Book Review:

Eleanor and Park by Rainbow Rowell

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theyoungfolks.com

theyoungfolks.com

Having always been sentimental towards old ’80s romances, I was rather excited to hear about Rainbow Rowell’s debut novel Eleanor and Park. Cassettes, Park’s father’s Chevy Impala, the wonders of Van shoes, and the hair – to step back in time was absolutely thrilling. Reading this book felt like I was reading through a John Hughes’ script – real, raw, funny, and, unfortunately, a bit heartbreaking.

The novel itself is split between the perspectives of Eleanor and Park; either giving them their own chapter or interweaving their perspectives back and forth in the same chapter. In both circumstances it is easy to really get to know, understand, and admire the realness and beautiful development of these characters throughout the novel. The two perspectives add freshness to the standard young adult romance novel – both sides of the story are given and expressed in brilliantly different ways. Romance blossoms from a shared love of music and comic books – all stemming from one fateful bus trip to school.

However, the book does not only focus on the romance, but on other underlying conflicts that help drive the plot. The greatest driving conflict lies with Eleanor, who deals with difficult family and life situations – from an abusive stepfather to very cruel bullying at school. Park, on the other hand, goes through a complete character shift, much of the change caused by the eccentrically dressed red head.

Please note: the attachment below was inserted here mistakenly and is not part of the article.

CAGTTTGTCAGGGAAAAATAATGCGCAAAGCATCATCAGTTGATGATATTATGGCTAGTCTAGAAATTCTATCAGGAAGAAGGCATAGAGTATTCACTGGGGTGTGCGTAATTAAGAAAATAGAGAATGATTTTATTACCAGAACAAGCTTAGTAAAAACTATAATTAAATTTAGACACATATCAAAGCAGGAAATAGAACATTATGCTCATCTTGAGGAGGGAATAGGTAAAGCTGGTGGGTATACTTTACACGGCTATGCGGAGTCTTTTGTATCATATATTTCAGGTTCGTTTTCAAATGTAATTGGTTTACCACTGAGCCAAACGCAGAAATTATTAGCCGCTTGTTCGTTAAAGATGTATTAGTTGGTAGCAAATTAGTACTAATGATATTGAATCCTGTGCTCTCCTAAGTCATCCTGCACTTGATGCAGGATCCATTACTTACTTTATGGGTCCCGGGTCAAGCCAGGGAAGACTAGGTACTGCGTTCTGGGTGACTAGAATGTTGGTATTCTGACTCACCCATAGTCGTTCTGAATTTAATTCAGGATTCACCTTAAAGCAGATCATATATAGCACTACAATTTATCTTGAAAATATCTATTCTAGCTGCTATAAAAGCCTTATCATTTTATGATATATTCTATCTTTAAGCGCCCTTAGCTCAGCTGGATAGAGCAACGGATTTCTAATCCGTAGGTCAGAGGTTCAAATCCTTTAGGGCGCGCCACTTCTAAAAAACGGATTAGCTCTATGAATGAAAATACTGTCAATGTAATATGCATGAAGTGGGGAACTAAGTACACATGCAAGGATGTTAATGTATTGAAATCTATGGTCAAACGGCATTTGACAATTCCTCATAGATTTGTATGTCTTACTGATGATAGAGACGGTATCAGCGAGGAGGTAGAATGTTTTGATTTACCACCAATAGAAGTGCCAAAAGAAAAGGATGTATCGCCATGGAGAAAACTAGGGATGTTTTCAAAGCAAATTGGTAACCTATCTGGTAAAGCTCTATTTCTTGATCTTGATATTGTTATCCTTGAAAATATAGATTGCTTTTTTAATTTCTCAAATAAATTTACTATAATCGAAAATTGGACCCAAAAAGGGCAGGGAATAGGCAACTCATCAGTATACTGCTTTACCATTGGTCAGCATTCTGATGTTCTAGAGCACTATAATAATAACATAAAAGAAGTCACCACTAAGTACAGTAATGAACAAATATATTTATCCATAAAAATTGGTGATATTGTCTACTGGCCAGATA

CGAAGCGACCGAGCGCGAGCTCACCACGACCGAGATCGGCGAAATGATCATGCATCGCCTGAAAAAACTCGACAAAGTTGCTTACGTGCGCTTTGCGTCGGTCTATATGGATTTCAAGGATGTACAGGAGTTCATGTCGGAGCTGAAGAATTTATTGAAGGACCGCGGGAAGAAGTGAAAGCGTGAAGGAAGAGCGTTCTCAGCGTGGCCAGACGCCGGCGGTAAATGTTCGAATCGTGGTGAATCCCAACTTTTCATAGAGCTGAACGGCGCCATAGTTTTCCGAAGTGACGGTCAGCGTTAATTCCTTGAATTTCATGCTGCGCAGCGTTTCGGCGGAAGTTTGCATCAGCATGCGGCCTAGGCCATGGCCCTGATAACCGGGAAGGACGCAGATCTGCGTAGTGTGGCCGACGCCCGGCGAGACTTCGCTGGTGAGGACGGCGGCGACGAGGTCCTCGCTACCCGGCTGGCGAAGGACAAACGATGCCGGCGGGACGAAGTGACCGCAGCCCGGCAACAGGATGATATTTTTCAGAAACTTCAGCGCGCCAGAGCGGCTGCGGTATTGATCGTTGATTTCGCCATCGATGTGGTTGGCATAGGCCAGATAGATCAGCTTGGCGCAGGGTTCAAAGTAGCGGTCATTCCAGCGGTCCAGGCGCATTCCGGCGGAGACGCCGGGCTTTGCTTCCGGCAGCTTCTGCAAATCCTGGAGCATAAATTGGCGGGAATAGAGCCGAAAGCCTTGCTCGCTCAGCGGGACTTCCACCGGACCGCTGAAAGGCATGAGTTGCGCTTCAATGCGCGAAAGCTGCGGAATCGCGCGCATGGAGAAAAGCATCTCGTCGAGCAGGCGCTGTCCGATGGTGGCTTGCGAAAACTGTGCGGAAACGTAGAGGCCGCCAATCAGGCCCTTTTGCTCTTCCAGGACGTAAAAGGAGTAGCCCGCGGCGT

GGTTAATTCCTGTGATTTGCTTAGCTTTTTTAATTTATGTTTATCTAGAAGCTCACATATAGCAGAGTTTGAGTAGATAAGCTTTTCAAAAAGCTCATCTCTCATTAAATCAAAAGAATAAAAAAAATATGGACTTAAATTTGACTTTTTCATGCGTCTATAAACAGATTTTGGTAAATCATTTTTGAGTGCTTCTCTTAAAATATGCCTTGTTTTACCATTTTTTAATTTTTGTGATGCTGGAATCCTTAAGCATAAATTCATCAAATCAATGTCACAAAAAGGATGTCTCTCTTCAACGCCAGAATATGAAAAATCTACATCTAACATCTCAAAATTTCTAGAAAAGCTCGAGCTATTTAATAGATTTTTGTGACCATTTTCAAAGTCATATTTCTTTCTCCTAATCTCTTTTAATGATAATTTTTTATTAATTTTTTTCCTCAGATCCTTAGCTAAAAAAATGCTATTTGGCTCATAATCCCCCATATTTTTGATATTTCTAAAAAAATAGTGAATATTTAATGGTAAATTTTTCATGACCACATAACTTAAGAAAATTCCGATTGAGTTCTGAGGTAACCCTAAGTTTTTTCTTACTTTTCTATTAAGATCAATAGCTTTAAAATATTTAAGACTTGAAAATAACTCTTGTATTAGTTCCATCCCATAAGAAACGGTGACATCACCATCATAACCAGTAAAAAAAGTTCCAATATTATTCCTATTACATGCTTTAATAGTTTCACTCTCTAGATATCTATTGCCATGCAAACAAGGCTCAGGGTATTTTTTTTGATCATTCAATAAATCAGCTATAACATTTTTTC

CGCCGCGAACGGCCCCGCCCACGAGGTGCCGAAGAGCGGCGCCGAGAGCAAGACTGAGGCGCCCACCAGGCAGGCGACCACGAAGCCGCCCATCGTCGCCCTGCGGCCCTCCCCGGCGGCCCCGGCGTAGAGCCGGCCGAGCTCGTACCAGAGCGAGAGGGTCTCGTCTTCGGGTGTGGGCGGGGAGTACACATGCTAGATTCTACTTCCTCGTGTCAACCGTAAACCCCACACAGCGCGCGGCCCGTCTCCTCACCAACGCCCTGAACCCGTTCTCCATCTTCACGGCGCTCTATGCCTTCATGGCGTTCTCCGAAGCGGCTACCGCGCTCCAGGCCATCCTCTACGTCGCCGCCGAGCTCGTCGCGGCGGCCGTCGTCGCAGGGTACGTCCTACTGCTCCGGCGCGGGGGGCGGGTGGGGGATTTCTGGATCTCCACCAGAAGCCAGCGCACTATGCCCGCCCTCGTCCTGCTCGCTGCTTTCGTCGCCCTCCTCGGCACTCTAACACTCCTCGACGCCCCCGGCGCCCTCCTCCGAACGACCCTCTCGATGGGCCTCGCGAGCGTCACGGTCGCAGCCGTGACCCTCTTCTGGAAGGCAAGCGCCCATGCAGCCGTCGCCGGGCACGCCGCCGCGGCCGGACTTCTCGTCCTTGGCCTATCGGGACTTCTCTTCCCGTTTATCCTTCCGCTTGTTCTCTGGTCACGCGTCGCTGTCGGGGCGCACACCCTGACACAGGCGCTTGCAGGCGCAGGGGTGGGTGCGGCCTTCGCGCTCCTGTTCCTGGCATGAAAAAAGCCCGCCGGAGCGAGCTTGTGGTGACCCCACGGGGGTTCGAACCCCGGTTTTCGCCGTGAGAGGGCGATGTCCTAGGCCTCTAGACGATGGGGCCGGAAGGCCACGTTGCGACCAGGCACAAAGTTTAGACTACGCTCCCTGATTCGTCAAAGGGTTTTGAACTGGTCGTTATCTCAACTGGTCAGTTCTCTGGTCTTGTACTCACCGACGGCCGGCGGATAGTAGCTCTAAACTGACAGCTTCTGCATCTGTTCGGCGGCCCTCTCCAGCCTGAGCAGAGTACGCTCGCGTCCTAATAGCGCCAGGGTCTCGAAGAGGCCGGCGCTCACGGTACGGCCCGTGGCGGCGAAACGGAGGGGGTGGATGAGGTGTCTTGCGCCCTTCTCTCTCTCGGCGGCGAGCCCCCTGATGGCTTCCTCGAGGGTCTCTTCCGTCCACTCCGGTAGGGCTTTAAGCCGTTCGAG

While I don’t wish to spoil the ending for you all, I will admit that I was a bit disappointed. There is so much back and forth of will they or won’t they, and when you finally think everything will be perfectly happy, the novel turns upside down in a very startling way. The last pages of the novel managed to leave me a tad bit distressed, especially due to the last line. I was left guessing and desperately wanting more, finding the novel as a whole to be slightly unfinished. I needed more of a resolution.

Nevertheless, Eleanor and Park is a lovely read – and if you’re looking for a cute (but not gag-worthy), and more realistic kind of young romance, Eleanor and Park is certainly the book for you.

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